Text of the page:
• Flight Instructor says:

      Daytona has something called Controlled Airspace. You are not allowed to practice anything within 10 miles of the Daytona Airport. We fly outside of that area to perform our lessons. It takes about 10-15 mins in a small plane to depart from Daytona and overfly Flagler county, so relatively speaking, it’s right around the corner for us and is our local area. And when you say it “disgust” you to see pilots performing “stunts” over your house, we are training to potentially be YOUR Captain. Some maneuvers the FAA mandates must be performed over land/fields/obstacles. If you are worried about an increase in the accident rate i highly recommend you and everyone you know sign the petition to keep our local airport towers open that keep us pilots safe (including you on the ground). See link below.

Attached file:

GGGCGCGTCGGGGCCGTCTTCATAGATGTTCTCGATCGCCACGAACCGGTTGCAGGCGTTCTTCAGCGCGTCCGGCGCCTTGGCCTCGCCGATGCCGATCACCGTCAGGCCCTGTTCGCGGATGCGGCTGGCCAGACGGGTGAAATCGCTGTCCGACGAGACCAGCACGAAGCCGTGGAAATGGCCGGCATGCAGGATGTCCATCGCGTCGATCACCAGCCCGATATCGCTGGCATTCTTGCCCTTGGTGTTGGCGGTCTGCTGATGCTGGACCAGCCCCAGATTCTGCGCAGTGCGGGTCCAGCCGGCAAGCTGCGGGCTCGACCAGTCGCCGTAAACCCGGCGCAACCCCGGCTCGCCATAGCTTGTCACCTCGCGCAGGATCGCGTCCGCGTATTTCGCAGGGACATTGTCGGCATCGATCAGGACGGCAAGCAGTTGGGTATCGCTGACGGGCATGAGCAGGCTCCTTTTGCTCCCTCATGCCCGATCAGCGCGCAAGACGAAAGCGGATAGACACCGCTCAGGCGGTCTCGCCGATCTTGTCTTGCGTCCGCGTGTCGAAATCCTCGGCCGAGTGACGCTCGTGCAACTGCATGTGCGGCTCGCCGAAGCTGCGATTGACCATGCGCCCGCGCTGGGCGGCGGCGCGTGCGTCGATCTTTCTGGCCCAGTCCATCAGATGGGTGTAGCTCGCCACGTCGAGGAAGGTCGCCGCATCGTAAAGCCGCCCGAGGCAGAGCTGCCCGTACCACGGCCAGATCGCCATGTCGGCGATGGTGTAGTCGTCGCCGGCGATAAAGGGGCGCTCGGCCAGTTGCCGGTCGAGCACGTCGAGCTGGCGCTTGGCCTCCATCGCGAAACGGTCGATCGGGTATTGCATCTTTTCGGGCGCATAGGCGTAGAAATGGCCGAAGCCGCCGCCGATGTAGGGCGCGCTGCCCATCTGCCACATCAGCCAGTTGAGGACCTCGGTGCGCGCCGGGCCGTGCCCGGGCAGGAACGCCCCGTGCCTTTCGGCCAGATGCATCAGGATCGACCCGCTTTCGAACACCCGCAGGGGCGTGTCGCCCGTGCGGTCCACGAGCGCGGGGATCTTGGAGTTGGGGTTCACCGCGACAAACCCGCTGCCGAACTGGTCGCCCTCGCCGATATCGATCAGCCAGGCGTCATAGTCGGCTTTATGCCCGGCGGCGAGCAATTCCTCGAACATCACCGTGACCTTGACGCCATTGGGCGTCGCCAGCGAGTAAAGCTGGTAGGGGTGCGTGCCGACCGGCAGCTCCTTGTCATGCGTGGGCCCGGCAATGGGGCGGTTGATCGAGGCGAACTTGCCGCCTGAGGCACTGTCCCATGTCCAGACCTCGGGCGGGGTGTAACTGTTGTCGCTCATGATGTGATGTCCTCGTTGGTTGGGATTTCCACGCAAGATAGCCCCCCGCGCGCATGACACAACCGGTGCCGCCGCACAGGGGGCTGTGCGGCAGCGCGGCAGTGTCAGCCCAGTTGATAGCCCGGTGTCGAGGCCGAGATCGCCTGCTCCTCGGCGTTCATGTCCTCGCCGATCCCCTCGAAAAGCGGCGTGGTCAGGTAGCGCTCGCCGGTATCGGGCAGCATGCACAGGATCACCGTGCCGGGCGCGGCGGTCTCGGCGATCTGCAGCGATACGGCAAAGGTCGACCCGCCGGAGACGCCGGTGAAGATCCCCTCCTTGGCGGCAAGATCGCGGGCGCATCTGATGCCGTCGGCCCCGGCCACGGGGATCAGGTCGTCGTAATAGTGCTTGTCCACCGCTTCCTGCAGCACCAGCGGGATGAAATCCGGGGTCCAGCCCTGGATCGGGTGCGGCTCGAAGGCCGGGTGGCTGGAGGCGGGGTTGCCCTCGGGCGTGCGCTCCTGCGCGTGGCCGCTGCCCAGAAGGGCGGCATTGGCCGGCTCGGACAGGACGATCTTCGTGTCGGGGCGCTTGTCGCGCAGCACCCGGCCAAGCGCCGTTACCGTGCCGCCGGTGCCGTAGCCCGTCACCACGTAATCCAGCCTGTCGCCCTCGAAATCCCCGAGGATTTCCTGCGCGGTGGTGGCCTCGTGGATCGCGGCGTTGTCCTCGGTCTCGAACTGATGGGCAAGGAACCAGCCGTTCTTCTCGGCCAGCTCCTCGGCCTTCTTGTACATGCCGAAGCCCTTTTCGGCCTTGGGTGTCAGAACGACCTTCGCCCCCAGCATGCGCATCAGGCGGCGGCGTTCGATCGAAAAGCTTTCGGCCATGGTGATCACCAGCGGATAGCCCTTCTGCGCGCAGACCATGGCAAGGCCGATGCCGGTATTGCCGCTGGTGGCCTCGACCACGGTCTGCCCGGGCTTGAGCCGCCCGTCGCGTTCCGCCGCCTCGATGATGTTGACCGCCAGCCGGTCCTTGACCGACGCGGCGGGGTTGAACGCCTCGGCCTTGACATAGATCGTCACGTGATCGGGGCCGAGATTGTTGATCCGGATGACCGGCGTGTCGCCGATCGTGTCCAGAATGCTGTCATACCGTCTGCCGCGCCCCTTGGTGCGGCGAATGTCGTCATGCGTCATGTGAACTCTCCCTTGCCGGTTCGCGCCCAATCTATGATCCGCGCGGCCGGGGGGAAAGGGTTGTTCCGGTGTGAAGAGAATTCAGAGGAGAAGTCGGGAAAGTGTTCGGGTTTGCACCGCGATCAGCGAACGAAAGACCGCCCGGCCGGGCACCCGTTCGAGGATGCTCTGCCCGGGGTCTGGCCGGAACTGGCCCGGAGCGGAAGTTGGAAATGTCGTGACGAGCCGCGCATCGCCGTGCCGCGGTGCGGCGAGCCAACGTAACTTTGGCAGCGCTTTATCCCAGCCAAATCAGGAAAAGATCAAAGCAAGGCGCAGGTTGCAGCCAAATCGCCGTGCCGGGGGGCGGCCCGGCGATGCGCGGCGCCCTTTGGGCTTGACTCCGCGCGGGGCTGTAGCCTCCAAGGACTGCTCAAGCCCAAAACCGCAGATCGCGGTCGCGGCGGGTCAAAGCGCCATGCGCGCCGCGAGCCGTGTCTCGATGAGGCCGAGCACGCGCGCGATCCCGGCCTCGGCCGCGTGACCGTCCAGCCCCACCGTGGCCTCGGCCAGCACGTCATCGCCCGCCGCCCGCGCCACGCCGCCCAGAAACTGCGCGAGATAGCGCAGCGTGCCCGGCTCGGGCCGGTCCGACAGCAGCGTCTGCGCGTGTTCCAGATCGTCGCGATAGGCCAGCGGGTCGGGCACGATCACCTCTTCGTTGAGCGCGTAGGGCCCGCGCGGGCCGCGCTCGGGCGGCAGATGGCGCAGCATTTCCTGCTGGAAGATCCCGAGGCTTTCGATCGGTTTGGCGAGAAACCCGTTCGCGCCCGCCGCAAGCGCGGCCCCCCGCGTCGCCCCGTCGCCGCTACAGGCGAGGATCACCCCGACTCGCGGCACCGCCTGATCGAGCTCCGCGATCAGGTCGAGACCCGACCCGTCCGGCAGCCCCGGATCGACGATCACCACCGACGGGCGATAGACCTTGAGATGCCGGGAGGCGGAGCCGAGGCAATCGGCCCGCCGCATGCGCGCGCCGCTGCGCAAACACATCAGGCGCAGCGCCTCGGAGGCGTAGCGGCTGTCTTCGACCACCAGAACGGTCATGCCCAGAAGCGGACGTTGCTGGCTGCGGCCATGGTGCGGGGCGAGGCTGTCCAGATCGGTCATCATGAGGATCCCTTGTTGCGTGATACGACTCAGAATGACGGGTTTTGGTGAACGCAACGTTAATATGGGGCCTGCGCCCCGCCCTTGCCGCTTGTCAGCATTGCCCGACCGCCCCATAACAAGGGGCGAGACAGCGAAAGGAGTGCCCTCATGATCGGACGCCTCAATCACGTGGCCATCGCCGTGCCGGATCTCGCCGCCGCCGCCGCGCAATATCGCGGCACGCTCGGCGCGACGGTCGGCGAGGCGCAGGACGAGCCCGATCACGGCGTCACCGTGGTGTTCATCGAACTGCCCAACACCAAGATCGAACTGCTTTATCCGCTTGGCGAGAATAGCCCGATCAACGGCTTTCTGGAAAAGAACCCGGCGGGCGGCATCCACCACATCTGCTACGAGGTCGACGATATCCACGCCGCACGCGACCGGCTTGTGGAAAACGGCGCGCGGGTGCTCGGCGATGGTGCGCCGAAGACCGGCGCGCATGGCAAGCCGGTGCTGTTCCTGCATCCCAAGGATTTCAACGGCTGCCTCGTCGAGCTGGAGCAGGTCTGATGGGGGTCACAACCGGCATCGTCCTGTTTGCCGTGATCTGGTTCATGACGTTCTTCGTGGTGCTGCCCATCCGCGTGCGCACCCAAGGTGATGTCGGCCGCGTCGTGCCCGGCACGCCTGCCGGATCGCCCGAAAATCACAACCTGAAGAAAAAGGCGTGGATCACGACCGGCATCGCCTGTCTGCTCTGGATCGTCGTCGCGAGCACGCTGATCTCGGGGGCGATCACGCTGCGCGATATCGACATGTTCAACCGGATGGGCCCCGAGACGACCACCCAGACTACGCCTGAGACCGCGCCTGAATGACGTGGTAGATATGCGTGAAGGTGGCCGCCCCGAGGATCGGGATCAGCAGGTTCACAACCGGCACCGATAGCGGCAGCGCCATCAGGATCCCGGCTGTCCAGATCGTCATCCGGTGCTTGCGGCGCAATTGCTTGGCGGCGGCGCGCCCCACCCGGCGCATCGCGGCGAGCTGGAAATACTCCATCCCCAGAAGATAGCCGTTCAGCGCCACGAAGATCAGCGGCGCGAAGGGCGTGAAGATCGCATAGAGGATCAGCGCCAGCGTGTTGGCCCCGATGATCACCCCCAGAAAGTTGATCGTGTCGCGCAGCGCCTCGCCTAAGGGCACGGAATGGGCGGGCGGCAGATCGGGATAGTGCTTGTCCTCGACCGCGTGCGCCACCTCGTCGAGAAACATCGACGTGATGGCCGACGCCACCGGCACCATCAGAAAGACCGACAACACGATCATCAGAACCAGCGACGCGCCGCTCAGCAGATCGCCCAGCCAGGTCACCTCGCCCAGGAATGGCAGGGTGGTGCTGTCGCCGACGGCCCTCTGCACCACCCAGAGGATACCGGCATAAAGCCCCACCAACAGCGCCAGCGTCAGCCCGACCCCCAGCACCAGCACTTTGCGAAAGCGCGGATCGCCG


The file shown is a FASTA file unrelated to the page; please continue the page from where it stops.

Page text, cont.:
https://petitions.whitehouse.gov/petition/prevent-closure-air-traffic-control-towers-us-result-budget-control-act-sequestration/3CsfLn46

      As a fellow Flight Instructor from a different local flight school, much respect for the landing.

  4. Freddy says:

    I guess when a plane engine quits it is in a stealth mode. LoL

  5. GB24Hours says:

    I wonder if it will get any tickets from red light cams.

  6. Ken Dodge says:

    Now, if he had both landed and taxied into that storage place…wouldn’t that be amazing!

  7. K says:

    Well deserved smokes to both of these men!! Great piloting averted a catastrophe.

  8. Nancy N. says:

    Wow….congrats to Mr. D’Souza on a great landing. So glad everyone is safe!

  9. RR says:

    First glad no one was hurt or worst.

    Second… Besides watching out for wrong way drivers, careless dirvers, drunk dirvers, motorcycle’s now we have to watch our “friendly skies” for falling objects…

    What’s next?